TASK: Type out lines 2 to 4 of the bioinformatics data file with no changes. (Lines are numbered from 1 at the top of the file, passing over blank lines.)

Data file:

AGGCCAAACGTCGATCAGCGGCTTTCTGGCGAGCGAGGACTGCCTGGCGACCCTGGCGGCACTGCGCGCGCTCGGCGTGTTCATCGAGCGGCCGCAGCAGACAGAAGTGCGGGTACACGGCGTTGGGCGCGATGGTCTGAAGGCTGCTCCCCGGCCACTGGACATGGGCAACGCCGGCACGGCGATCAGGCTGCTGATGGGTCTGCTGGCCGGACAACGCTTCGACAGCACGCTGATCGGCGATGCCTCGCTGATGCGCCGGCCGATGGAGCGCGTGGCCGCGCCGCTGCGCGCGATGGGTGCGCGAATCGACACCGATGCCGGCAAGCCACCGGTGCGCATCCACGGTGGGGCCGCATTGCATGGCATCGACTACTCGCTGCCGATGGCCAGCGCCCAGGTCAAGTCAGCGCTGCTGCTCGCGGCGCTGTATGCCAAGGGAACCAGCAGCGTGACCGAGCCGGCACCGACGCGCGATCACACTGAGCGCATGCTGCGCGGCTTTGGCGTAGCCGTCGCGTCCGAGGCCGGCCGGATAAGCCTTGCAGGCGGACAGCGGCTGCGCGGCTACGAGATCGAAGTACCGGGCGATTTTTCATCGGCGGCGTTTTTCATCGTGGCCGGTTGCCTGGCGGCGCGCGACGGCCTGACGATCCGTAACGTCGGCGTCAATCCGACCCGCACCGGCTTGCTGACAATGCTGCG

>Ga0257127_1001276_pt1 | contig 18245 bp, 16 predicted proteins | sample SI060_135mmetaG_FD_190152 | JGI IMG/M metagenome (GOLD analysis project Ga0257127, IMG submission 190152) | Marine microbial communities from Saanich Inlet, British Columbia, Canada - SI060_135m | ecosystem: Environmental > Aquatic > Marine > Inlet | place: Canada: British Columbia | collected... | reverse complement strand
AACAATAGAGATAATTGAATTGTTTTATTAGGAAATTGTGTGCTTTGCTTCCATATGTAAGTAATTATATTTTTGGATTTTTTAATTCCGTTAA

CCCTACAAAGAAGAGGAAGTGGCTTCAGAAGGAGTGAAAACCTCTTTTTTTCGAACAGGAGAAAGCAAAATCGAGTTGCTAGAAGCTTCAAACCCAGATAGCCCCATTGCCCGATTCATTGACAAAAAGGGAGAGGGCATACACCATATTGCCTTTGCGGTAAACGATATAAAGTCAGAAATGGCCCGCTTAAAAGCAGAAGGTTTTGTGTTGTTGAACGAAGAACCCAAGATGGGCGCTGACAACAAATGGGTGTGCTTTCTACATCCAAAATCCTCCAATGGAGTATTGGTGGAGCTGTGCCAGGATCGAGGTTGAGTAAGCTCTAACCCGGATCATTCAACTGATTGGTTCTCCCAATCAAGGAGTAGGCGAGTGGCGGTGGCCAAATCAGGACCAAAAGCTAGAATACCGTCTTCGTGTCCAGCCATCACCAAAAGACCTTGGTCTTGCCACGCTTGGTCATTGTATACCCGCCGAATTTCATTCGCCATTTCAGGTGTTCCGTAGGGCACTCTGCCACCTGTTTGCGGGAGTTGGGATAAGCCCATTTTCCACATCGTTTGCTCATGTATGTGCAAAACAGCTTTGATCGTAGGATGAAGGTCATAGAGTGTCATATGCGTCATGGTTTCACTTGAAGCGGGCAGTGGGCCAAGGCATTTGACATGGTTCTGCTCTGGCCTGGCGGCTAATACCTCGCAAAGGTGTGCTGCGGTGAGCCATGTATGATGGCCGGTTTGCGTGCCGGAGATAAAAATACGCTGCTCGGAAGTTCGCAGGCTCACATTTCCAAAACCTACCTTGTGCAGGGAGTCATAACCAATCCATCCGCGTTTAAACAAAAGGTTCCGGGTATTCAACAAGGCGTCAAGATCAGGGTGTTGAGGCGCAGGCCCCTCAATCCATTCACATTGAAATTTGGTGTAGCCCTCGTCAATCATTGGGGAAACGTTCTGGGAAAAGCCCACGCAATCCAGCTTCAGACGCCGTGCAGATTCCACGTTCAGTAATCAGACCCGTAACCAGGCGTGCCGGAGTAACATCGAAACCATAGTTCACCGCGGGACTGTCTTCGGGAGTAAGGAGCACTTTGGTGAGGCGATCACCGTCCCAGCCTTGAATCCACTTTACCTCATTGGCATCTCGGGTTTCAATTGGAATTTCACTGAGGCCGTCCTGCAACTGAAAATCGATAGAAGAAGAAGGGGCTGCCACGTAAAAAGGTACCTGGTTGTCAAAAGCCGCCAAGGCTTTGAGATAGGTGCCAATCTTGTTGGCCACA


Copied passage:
>Ga0257127_1001276_pt1 | contig 18245 bp, 16 predicted proteins | sample SI060_135mmetaG_FD_190152 | JGI IMG/M metagenome (GOLD analysis project Ga0257127, IMG submission 190152) | Marine microbial communities from Saanich Inlet, British Columbia, Canada - SI060_135m | ecosystem: Environmental > Aquatic > Marine > Inlet | place: Canada: British Columbia | collected... | reverse complement strand
AACAATAGAGATAATTGAATTGTTTTATTAGGAAATTGTGTGCTTTGCTTCCATATGTAAGTAATTATATTTTTGGATTTTTTAATTCCGTTAA

CCCTACAAAGAAGAGGAAGTGGCTTCAGAAGGAGTGAAAACCTCTTTTTTTCGAACAGGAGAAAGCAAAATCGAGTTGCTAGAAGCTTCAAACCCAGATAGCCCCATTGCCCGATTCATTGACAAAAAGGGAGAGGGCATACACCATATTGCCTTTGCGGTAAACGATATAAAGTCAGAAATGGCCCGCTTAAAAGCAGAAGGTTTTGTGTTGTTGAACGAAGAACCCAAGATGGGCGCTGACAACAAATGGGTGTGCTTTCTACATCCAAAATCCTCCAATGGAGTATTGGTGGAGCTGTGCCAGGATCGAGGTTGAGTAAGCTCTAACCCGGATCATTCAACTGATTGGTTCTCCCAATCAAGGAGTAGGCGAGTGGCGGTGGCCAAATCAGGACCAAAAGCTAGAATACCGTCTTCGTGTCCAGCCATCACCAAAAGACCTTGGTCTTGCCACGCTTGGTCATTGTATACCCGCCGAATTTCATTCGCCATTTCAGGTGTTCCGTAGGGCACTCTGCCACCTGTTTGCGGGAGTTGGGATAAGCCCATTTTCCACATCGTTTGCTCATGTATGTGCAAAACAGCTTTGATCGTAGGATGAAGGTCATAGAGTGTCATATGCGTCATGGTTTCACTTGAAGCGGGCAGTGGGCCAAGGCATTTGACATGGTTCTGCTCTGGCCTGGCGGCTAATACCTCGCAAAGGTGTGCTGCGGTGAGCCATGTATGATGGCCGGTTTGCGTGCCGGAGATAAAAATACGCTGCTCGGAAGTTCGCAGGCTCACATTTCCAAAACCTACCTTGTGCAGGGAGTCATAACCAATCCATCCGCGTTTAAACAAAAGGTTCCGGGTATTCAACAAGGCGTCAAGATCAGGGTGTTGAGGCGCAGGCCCCTCAATCCATTCACATTGAAATTTGGTGTAGCCCTCGTCAATCATTGGGGAAACGTTCTGGGAAAAGCCCACGCAATCCAGCTTCAGACGCCGTGCAGATTCCACGTTCAGTAATCAGACCCGTAACCAGGCGTGCCGGAGTAACATCGAAACCATAGTTCACCGCGGGACTGTCTTCGGGAGTAAGGAGCACTTTGGTGAGGCGATCACCGTCCCAGCCTTGAATCCACTTTACCTCATTGGCATCTCGGGTTTCAATTGGAATTTCACTGAGGCCGTCCTGCAACTGAAAATCGATAGAAGAAGAAGGGGCTGCCACGTAAAAAGGTACCTGGTTGTCAAAAGCCGCCAAGGCTTTGAGATAGGTGCCAATCTTGTTGGCCACA